• A constitutional row has ensued between Nicola Sturgeon, Scotland’s first minister, and the UK government after it blocked Scotland’s gender reform bill. The bill, which was passed by Scottish MPs last month, intends to make it easier for transgender people to change their legally recognised sex. It’s the first time in history that a Scottish law has been blocked for affecting UK law, with the UK government stating the reforms could have ramifications on Britain’s equality laws. Sturgeon stated that blocking the bill was a “full-frontal attack” on Scottish parliament, warning that if the block succeeded it would be the “first of many”. The Scottish government plans to dispute the veto, through judicial review, if necessary, but at current is awaiting further detail from UK ministers. Allister Jack, the UK government’s Scottish secretary, will use a Section 35 order to block the reforms, claiming they’d have a “significant impact” on legal rights to:  

  • run single sex clubs; 
  • run single-sex schools; and 
  • equal pay. 

Glenn Campbell, BBC Scotland’s political editor, called the move to block the bill “a major and unique intervention”.  

  • In sporting news, Olympic fans will be pleased to hear that the BBC has confirmed it’ll continue to air free coverage of all Olympic Games until at least 2023. The broadcasting company announced this as part of a new partnership with the European Broadcasting Union and Warner Bros. Discovery. The BBC attracted 36.4 million television viewers for the Tokyo Olympics in 2020 despite the footage being delayed and has confirmed it’ll continue to air the games across all its platforms.  

  • Some greatly needed good news on the UK’s economic front, after hitting a 41-year peak in October, inflation has slowed for its second consecutive month. According to the Office for National Statistics, consumer price inflation fell to 10.5% in December, a 0.2% decrease from November, which had fallen from the record high of 11.1% earlier in autumn. Despite this decline economists have said they don’t expect an ease of pressure on the Bank of England to raise interest rates.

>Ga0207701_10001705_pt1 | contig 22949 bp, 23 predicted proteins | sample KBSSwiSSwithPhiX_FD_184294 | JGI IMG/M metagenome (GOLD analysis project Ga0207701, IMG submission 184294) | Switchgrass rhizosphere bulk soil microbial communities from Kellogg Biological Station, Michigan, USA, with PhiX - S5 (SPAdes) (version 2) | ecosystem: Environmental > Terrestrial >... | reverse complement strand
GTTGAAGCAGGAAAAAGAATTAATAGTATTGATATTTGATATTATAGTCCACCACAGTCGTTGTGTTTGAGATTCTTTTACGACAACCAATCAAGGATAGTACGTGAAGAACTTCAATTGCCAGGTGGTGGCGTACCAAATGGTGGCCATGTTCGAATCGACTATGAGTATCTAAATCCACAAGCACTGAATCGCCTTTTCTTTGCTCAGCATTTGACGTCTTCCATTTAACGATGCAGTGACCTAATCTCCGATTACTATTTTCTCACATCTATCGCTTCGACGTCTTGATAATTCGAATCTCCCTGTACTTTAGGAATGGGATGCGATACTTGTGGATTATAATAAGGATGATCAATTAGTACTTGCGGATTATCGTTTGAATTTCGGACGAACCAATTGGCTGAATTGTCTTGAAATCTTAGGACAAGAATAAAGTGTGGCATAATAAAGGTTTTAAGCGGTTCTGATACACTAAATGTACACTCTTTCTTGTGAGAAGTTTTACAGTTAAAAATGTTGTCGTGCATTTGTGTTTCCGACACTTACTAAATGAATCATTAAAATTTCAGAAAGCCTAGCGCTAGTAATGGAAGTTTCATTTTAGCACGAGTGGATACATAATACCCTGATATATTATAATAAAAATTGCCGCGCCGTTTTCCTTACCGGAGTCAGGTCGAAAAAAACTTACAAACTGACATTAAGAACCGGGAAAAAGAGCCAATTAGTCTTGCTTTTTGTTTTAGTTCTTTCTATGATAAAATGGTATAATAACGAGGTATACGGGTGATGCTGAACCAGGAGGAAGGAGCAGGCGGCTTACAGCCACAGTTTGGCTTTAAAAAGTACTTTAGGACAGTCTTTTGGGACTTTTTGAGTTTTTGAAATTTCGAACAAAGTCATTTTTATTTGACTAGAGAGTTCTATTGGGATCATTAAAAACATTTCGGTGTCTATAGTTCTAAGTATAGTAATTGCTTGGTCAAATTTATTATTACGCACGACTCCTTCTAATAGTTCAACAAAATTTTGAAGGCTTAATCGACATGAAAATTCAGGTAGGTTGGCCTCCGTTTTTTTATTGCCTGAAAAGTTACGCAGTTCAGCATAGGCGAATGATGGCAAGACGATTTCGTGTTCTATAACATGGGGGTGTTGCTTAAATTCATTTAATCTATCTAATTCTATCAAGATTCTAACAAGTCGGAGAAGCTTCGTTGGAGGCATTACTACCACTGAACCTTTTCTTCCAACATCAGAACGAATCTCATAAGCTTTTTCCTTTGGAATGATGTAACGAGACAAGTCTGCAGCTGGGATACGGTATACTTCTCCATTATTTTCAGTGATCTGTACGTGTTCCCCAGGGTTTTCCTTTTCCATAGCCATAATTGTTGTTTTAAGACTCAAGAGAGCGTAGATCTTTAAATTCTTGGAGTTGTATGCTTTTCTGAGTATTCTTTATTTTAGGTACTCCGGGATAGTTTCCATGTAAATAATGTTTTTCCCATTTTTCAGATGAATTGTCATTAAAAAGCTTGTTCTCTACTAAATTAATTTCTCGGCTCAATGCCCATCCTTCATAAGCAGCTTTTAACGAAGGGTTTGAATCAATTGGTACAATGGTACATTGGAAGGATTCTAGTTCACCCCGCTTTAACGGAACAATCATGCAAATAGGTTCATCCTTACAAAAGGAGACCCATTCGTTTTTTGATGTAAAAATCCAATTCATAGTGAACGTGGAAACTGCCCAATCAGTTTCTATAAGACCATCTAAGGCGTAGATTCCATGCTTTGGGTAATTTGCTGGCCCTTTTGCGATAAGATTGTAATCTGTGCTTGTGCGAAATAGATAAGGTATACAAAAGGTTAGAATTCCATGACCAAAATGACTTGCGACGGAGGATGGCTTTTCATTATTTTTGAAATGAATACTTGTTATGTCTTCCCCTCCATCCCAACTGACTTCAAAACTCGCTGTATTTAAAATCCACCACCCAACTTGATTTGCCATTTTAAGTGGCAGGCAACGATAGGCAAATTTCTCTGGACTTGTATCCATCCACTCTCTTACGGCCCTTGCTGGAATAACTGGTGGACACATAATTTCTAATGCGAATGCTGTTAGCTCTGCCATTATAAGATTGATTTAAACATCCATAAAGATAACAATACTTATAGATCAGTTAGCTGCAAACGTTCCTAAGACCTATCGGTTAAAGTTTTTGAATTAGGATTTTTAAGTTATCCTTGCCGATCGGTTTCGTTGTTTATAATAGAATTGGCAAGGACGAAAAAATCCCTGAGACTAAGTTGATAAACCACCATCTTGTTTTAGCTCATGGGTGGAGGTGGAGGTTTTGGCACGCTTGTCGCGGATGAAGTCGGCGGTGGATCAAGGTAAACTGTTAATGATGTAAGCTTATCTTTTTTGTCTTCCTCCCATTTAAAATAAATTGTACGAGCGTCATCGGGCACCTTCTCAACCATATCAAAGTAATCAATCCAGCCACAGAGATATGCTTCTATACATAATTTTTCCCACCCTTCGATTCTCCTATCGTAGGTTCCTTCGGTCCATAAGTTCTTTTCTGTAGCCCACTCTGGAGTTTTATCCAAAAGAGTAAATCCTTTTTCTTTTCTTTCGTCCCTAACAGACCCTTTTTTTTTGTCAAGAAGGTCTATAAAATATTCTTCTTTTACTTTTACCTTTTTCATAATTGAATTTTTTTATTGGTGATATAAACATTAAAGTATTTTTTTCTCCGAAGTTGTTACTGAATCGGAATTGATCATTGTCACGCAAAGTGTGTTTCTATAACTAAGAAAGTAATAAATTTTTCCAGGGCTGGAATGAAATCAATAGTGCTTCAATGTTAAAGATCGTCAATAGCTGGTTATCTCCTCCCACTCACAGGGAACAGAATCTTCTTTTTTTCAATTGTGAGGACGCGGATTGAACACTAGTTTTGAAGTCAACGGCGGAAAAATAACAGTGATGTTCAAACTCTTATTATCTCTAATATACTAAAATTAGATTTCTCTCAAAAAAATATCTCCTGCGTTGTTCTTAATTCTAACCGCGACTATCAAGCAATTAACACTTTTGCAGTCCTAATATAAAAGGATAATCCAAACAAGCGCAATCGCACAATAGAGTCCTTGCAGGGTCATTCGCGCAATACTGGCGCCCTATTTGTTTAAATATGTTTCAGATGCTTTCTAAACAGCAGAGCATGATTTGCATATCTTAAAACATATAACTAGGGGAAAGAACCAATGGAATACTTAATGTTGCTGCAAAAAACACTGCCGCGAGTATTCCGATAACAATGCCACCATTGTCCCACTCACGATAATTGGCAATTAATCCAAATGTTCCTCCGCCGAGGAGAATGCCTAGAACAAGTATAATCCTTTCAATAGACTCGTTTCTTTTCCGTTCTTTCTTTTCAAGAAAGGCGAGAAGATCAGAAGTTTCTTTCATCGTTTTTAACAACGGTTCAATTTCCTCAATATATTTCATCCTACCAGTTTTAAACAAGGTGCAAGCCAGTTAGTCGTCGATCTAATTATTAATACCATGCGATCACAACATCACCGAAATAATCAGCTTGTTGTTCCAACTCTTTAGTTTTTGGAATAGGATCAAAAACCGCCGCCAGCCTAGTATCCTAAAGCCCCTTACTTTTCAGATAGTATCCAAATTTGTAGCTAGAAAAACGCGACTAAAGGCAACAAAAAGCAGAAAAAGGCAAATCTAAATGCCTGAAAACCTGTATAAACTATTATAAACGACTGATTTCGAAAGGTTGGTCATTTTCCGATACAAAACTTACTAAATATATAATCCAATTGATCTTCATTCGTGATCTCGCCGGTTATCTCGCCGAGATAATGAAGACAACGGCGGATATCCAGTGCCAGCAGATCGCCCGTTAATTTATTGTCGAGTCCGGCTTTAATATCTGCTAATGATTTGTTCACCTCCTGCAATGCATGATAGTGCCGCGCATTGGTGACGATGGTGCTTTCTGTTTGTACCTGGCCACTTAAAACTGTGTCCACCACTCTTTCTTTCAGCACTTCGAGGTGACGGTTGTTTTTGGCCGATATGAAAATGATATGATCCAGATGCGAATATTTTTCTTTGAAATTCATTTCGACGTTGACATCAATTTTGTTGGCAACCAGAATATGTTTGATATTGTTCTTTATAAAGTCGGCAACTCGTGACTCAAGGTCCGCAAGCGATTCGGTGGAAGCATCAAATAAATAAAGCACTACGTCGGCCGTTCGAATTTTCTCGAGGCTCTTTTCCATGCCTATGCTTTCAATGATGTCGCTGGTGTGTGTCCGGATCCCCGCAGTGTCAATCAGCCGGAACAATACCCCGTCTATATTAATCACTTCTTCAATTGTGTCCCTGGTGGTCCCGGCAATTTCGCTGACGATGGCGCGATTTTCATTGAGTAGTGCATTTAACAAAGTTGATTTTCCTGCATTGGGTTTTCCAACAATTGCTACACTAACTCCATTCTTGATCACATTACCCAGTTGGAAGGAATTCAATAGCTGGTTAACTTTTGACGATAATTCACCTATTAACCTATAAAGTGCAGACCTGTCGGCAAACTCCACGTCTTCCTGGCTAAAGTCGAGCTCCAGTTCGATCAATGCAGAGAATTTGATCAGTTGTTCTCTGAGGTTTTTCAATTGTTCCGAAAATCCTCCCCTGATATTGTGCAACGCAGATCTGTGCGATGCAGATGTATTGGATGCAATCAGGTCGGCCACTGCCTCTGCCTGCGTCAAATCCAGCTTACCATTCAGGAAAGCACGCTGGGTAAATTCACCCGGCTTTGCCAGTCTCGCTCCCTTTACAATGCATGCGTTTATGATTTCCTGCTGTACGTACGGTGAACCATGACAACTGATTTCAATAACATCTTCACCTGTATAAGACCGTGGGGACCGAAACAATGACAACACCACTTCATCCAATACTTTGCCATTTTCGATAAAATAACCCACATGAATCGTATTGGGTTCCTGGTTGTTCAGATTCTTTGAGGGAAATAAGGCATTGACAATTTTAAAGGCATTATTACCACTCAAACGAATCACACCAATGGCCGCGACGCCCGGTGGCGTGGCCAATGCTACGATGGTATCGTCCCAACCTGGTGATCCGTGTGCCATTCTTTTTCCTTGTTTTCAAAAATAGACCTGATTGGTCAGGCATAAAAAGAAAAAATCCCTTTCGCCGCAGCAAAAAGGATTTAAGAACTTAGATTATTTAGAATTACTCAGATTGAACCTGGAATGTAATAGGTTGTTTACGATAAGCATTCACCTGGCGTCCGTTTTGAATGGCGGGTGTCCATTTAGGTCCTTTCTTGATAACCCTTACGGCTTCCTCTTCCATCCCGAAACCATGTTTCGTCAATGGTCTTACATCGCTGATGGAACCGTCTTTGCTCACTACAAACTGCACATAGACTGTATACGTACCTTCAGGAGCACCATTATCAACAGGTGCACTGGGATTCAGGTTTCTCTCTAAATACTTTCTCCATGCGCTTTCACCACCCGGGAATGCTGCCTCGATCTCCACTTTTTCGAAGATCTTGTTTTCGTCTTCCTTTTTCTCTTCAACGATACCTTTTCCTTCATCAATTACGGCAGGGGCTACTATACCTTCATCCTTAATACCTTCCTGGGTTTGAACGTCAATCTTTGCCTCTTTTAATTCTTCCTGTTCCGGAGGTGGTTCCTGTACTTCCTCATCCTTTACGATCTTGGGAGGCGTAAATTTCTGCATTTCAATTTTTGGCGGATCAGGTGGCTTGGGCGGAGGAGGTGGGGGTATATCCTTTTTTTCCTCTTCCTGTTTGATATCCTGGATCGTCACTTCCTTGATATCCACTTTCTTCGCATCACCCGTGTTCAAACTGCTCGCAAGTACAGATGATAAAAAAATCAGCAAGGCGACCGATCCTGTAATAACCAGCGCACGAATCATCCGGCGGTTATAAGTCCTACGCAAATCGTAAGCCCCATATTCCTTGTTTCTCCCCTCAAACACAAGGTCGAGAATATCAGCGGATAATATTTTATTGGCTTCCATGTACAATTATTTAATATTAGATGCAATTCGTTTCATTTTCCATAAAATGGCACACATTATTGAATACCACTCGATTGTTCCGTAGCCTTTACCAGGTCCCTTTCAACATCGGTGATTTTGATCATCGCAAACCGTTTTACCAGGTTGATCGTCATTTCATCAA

• Metropolitan Police officer David Carrick has pled guilty to 49 cases of rape, false imprisonment, and sexual offences between 2000 and 2021 against 12 women. The Metropolitan Police have apologised after it emerged that Carrick, an armed officer, had come to the attention of police over nine separate incidents spanning across two decades. Carrick used his position to gain women’s trust and scare them into silence. Carrick was first suspended from duty when he was arrested in October 2021 and pled guilty to 43 charges, including 20 counts of rape in December. Assistant Commissioner Barbara Gray, the Metropolitan’s lead for professionalism, said: “We should have spotted his pattern of abusive behaviour and because we didn’t, we missed opportunities to remove him from the organisation. We know they [his victims] felt unable to come forward sooner because he told them they would not be believed.” Harriet Wistrich, director of the Centre for Women’s Justice, said: “We have known for some time that there has been a culture of impunity for such offending by police officers. Recent reports show a woefully deficient vetting and misconduct system and a largely unchallenged culture of misogyny in some sections of the Met.” Mayor of London Sadiq Khan added that "serious questions must be answered about how he was able to abuse his position as an officer in this horrendous manner".  

Check the News every Thursday for this weekly commercial news round-up.